Copyright 2007 Reed Business Information
School Library Journal

Gr 1-4 This book pairs 13 rhythmic poems with glowing oil paintings to portray different methods of fishing in various locales around the world. On each spread, descriptive verses, narrated in first person, focus on a specific region, type of fishing, and species. For example, deep-sea fishing for blue marlin in Hawaii is depicted: "We strap our sturdy harnesses/and brace ourselves in bolted chairs/to angle for a fish whose size/can dwarf gigantic grizzly bears." Other pages introduce fly-fishing in Ireland, logboat fishing (with bow and arrow) in Namibia, spearfishing in the southwest Pacific, and more. One offering describes how Japanese fishermen put a metal ring around a cormorant's neck, allow it to catch a fish too big to swallow, and then collect the prey from the bird's mouth. The large illustrations are done in browns and reds. Oddly, there's not a blue or green to be found in these nautical scenes. The people are not finely depicted, but appear almost as shadows in the seascapes. While it's clear that both the author and illustrator have a great love for this pursuit, this book will have a very limited audience.-Ieva Bates, Ann Arbor District Library, MI

Kirkus Reviews
There definitely isn't just one way, as Frank and Sylvada demonstrate in deft poetry and impressionistic scenes of anglers worldwide. The text, which can be read as either one long poem or a series of untitled short ones, creates a harmonious rhythm with subtle shifts of beat and occasional rhyming: "Propelled by currents swift and strong, / our fishwheel rotates round and round, / its soft metallic hollow sound / as rhythmic as a beaten drum. . . . " In the art, indistinct figures-almost invariably an adult and a child together-cast lures, flies or nets, stand in boats or drop lines off a dock, check for likely spots or proudly display catches. Along with glimpses of ice fishers on Baffin Island, snorklers in New Caledonia, seine fishers in Tobago, cormorant tenders in Japan and more, sensitive young readers will catch a feeling here for the universal ties between parent and child that rise from any shared activity. (Picture book. 6-8)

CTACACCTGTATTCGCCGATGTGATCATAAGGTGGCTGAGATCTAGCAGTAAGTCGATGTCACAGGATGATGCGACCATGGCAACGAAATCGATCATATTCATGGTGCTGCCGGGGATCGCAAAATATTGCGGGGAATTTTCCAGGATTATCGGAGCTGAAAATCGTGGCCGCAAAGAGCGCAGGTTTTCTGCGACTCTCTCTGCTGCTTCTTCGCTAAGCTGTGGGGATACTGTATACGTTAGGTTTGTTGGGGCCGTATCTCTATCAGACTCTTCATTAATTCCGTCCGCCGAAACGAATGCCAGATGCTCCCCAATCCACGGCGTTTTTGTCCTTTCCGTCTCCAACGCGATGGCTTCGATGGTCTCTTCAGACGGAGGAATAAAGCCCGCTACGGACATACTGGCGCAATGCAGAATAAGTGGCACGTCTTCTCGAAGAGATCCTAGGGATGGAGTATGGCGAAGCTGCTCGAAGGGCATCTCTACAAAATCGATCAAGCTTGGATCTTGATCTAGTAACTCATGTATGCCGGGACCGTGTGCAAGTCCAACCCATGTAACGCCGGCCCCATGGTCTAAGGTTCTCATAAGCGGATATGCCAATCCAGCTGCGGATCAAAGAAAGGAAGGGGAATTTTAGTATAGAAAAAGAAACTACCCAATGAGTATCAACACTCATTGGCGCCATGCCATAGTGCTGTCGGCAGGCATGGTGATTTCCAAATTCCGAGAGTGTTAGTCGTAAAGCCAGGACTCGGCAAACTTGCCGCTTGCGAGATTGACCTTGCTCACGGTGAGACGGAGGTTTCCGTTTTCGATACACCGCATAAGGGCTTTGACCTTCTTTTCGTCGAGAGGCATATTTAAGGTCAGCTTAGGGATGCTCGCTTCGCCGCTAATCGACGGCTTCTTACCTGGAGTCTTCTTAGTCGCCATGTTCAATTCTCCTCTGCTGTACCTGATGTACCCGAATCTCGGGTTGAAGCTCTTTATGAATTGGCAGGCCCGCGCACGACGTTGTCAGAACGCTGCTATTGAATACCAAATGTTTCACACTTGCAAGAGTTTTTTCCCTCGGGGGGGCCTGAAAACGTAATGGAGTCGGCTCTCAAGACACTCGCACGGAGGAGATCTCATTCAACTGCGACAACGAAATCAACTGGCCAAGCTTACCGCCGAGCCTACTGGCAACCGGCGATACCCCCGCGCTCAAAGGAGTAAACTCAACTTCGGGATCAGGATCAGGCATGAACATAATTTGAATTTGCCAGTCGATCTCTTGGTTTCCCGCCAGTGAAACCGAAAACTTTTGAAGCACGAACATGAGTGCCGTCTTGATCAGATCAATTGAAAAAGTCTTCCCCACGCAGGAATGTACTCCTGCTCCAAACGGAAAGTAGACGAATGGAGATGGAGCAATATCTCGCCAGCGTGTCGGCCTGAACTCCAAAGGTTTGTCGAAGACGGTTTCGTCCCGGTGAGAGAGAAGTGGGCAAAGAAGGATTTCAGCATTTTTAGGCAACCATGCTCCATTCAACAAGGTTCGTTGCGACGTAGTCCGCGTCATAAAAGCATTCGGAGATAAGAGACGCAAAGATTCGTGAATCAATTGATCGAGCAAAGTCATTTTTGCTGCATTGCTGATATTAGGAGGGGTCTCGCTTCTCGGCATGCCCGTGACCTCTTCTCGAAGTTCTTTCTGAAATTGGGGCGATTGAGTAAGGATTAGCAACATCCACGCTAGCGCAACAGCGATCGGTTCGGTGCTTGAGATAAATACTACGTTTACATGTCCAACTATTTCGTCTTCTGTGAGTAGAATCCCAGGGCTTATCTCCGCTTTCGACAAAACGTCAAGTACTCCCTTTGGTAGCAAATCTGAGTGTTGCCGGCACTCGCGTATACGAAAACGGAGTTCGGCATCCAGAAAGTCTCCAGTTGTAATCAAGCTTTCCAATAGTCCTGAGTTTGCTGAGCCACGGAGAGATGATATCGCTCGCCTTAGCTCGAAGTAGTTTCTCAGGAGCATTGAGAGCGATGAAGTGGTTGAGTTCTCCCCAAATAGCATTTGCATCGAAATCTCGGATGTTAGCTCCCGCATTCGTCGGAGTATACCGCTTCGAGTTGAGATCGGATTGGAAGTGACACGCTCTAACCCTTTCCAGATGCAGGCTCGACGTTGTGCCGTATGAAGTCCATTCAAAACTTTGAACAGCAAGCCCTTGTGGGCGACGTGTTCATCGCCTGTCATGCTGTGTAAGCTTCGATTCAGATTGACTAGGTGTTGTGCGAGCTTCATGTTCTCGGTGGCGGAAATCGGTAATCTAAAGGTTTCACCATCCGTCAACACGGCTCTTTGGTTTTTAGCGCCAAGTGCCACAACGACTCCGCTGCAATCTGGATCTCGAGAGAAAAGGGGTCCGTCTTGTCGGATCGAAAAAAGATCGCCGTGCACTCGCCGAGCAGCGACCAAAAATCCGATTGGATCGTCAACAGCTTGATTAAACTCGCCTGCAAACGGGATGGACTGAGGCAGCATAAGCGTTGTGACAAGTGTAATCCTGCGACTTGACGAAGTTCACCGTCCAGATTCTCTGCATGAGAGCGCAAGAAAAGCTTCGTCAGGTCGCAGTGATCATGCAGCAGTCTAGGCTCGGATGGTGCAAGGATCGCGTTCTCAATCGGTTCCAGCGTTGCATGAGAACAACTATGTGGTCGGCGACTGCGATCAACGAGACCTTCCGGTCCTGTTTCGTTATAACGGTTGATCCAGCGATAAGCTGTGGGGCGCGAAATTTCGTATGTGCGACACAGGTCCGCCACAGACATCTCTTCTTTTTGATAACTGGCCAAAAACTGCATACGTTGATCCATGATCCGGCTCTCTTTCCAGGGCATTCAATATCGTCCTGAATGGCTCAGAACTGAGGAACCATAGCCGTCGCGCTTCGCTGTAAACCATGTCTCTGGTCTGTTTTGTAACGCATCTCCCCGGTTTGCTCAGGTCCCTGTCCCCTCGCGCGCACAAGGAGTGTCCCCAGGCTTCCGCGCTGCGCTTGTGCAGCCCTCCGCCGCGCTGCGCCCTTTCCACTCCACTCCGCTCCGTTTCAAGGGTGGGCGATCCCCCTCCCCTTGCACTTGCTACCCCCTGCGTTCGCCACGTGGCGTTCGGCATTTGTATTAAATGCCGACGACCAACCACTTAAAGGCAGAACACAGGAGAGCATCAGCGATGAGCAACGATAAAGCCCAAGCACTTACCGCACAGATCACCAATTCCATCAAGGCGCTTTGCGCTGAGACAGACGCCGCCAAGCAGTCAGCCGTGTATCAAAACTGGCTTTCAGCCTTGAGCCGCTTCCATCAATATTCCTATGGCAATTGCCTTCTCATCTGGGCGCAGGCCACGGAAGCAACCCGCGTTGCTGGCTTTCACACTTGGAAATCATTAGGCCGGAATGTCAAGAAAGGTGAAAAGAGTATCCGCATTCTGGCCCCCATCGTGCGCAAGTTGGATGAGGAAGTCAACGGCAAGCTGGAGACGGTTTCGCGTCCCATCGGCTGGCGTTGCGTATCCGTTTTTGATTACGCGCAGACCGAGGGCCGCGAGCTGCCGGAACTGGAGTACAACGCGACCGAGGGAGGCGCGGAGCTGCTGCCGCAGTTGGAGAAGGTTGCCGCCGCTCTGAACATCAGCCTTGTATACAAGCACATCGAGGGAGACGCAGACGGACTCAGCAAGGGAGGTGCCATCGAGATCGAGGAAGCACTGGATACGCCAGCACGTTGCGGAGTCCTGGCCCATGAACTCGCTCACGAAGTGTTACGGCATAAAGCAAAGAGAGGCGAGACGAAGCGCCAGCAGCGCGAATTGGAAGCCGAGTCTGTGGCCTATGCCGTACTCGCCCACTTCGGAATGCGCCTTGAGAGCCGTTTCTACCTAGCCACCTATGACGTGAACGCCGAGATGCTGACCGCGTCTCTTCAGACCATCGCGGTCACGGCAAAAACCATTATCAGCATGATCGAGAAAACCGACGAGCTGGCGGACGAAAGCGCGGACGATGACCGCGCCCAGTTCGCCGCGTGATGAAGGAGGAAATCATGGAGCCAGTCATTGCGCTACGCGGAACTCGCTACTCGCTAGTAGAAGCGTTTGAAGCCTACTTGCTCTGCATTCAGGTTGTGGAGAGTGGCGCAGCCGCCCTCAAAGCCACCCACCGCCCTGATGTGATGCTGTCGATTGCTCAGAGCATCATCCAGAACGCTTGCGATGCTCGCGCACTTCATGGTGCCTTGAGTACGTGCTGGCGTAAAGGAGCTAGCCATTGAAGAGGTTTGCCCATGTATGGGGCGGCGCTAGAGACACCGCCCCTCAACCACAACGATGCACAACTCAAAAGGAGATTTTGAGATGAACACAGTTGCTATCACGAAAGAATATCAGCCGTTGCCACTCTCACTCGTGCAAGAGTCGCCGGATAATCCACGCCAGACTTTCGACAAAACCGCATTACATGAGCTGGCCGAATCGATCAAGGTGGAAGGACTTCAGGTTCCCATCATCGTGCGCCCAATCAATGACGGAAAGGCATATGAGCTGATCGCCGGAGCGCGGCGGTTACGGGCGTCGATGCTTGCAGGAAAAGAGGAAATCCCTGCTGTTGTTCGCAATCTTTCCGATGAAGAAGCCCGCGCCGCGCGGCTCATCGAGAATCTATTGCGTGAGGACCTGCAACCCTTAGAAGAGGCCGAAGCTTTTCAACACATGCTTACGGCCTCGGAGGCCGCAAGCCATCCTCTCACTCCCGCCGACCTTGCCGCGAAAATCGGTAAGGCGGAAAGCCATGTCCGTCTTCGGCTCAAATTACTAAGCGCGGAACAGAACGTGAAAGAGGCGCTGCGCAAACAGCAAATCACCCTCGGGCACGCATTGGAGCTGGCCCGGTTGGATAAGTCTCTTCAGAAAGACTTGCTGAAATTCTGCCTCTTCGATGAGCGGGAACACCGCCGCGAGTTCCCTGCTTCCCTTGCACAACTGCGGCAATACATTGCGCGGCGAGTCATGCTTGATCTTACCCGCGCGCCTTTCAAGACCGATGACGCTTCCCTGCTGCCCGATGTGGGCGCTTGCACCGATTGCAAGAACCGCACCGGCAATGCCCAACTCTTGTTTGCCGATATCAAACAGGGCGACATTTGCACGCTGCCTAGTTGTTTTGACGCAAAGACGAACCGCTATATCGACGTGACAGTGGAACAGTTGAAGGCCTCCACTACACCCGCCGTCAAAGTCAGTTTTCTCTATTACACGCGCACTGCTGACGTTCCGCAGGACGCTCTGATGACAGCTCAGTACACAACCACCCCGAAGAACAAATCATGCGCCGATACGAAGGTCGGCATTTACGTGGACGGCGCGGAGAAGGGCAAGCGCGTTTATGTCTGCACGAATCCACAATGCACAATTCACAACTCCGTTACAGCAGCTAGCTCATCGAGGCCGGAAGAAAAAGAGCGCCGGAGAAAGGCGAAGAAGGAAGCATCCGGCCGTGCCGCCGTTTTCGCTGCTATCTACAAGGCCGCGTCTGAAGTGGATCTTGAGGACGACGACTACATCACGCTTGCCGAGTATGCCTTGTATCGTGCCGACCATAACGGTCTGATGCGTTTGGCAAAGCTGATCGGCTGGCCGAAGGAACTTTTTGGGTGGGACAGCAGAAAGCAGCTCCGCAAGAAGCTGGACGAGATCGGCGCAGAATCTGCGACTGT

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Product Details

ISBN-13:
9781596431638
Publisher:
Roaring Brook Press
Publication date:
10/28/2007
Pages:
32
Product dimensions:
11.51(w) x 8.34(h) x 0.40(d)
Age Range:
4 - 8 Years

Meet the Author

John Frank is the author of several children's books, including The Tomb of the Boy King, and The Toughest Cowboy: Or How the Wild West Was Tamed, a Bulletin Blue Ribbon winner. He lives in Redmond, Washington.

Peter Sylvada illustrates, creates fine art, and fishes. His first of several picture books, A Symphony of Whales, was among other honors, a Christopher Medal Award winner and a New York Times Best Illustrated Book.